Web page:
Economist: Housing regs up home prices in resort areas
summit daily news
FRISCO – Mountain municipalities trying to tackle affordable housing may want to look in the mirror for solutions. Elliot Eisenberg, an economist with the National Association of Homebuilders in Washington, D.C., said the myriad regulations and codes layered on over the years are a significant reason why homes in resort areas are so expensive. While market pressure from outside money certainly has its impact, Eisenberg said towns like Breckenridge, Frisco, Aspen and Vail that use subsidies to create affordable housing for local workers help create the affordability problem with rules that help drive costs up.
In Frisco to address the topic at a Monday night forum hosted by the Summit County Builders Association, Eisenberg pointed to what he called unintended consequences of building regulations imposed by local governments.
“The message is that they need to be aware of those consequences,” Eisenberg said. “We might disagree on some of the details, but let’s at least be cognizant of some of those negatives.”
Eisenberg said the biggest thing mountain towns and counties can do to address the problem is to go through the code book and toss out rules that either don’t make much sense, are out of date, or are just plain silly. Now, he said, is the perfect time to do it as the building industry adjusts in the wake of the recession and housing bust. Another thing municipalities can do is work to make land more available. Adding density to some lots, allowing taller buildings and other fixes would make builders and developers less worried about “running out of land,” he said. That, in turn, could lower lot prices and, thus, home prices.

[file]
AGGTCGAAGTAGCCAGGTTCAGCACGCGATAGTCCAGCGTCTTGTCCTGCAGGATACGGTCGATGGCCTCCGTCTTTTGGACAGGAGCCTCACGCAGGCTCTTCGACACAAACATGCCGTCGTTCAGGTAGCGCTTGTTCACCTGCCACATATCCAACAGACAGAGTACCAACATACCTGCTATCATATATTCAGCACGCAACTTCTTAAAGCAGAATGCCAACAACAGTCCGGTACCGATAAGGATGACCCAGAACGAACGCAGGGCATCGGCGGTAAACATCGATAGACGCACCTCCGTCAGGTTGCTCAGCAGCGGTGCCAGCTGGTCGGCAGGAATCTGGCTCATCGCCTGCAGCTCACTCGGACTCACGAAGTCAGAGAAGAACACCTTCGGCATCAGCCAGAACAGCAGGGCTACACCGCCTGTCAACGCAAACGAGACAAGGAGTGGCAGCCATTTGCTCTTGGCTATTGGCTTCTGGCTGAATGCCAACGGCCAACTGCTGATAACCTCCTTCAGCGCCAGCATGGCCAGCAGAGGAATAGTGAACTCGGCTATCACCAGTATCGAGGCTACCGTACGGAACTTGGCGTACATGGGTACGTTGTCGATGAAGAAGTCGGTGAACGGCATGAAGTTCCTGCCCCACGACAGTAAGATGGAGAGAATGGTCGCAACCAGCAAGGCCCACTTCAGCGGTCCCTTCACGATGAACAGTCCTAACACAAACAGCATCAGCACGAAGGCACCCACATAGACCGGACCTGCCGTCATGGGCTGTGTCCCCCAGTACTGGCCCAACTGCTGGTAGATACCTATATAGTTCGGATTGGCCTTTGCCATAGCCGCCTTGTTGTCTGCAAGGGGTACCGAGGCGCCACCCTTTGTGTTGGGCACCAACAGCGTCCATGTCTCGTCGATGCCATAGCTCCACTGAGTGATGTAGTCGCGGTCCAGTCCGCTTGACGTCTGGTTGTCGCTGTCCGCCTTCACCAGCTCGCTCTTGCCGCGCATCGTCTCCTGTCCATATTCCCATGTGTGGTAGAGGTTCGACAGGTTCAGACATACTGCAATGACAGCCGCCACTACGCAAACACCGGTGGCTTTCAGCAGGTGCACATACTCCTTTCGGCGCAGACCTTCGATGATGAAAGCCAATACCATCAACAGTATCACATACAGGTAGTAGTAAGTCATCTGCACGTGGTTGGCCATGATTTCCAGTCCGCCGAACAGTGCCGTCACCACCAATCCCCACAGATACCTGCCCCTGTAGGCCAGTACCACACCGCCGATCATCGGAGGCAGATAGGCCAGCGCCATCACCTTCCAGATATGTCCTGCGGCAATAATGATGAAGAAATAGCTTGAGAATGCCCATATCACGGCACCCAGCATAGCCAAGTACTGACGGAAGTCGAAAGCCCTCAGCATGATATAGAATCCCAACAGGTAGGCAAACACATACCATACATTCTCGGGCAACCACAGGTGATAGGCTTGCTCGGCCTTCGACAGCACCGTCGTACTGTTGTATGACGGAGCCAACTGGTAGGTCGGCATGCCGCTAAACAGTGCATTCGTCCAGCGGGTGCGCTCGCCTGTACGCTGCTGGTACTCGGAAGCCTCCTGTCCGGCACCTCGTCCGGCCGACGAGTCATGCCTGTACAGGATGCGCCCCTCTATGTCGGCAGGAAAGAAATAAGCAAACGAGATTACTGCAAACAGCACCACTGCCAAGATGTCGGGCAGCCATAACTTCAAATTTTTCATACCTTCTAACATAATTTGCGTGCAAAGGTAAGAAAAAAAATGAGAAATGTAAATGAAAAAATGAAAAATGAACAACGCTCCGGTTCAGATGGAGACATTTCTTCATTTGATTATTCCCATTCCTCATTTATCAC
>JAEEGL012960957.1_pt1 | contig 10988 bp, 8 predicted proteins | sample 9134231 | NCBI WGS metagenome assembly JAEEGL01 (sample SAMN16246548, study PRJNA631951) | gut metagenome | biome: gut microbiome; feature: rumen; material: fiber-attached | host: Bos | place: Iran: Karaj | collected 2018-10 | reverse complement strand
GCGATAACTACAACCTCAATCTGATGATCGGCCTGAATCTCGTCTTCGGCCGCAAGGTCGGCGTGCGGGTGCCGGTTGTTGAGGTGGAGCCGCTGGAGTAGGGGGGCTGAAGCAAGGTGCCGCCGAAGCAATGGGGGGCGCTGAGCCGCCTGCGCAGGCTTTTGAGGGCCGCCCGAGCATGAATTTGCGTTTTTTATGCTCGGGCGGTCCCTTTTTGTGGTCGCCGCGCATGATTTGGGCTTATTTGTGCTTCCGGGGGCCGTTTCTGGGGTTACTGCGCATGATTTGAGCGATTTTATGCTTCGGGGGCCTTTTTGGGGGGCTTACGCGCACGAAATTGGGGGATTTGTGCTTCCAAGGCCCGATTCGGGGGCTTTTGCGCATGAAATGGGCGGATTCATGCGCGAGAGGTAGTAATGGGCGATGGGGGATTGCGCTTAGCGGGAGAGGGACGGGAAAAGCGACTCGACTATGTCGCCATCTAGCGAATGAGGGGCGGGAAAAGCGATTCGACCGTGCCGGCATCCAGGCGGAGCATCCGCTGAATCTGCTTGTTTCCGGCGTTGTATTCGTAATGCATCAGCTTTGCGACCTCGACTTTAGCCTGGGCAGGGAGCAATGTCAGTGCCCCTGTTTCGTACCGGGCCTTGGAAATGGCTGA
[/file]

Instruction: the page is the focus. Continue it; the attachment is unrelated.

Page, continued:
Andy Webster, vice president of the Builders Association, said they invited Eisenberg to speak in Summit County because his take on regulations mirrors some of their own concerns.
“The building industry is a huge factor in the Summit County economy, and local governments need to consider the burden placed on us by these regulations,” Webster said. He added that the notion of additional fees for larger houses through the “TDR” – or transfer of development rights – mechanism could compel developers and home buyers to look elsewhere.
Eisenberg echoed that concern, saying that an appealing town like Frisco could lose its allure in the face of desirable areas of the country where housing costs are dropping. If someone simply wants a quaint mountain town to live in, he said, the West is full of them – many with less-stringent regulations he said weigh down builders.
The irony of codes and regulations helping to create the situation resort communities are trying to solve looms over the whole region, Eisenberg said.
“Why are we torturing ourselves under these Rube Goldberg programs?” he asked. “Let’s find ways to let builders build things they can sell. More regulations just create this strange ‘affordable housing’ world.”
Simply building more subsidized housing units, he said, was tantamount to cops issuing more traffic tickets: People are still speeding, and houses in the overall market are still too expensive. A real win, he said, would be to see prices drop relative to income. A good way to kick-start that, Eisenberg said, is to look at the costs of building government can help lower.
“The market’s quiet now,” he said. “We have time to think about how to rejigger these fees more logically.
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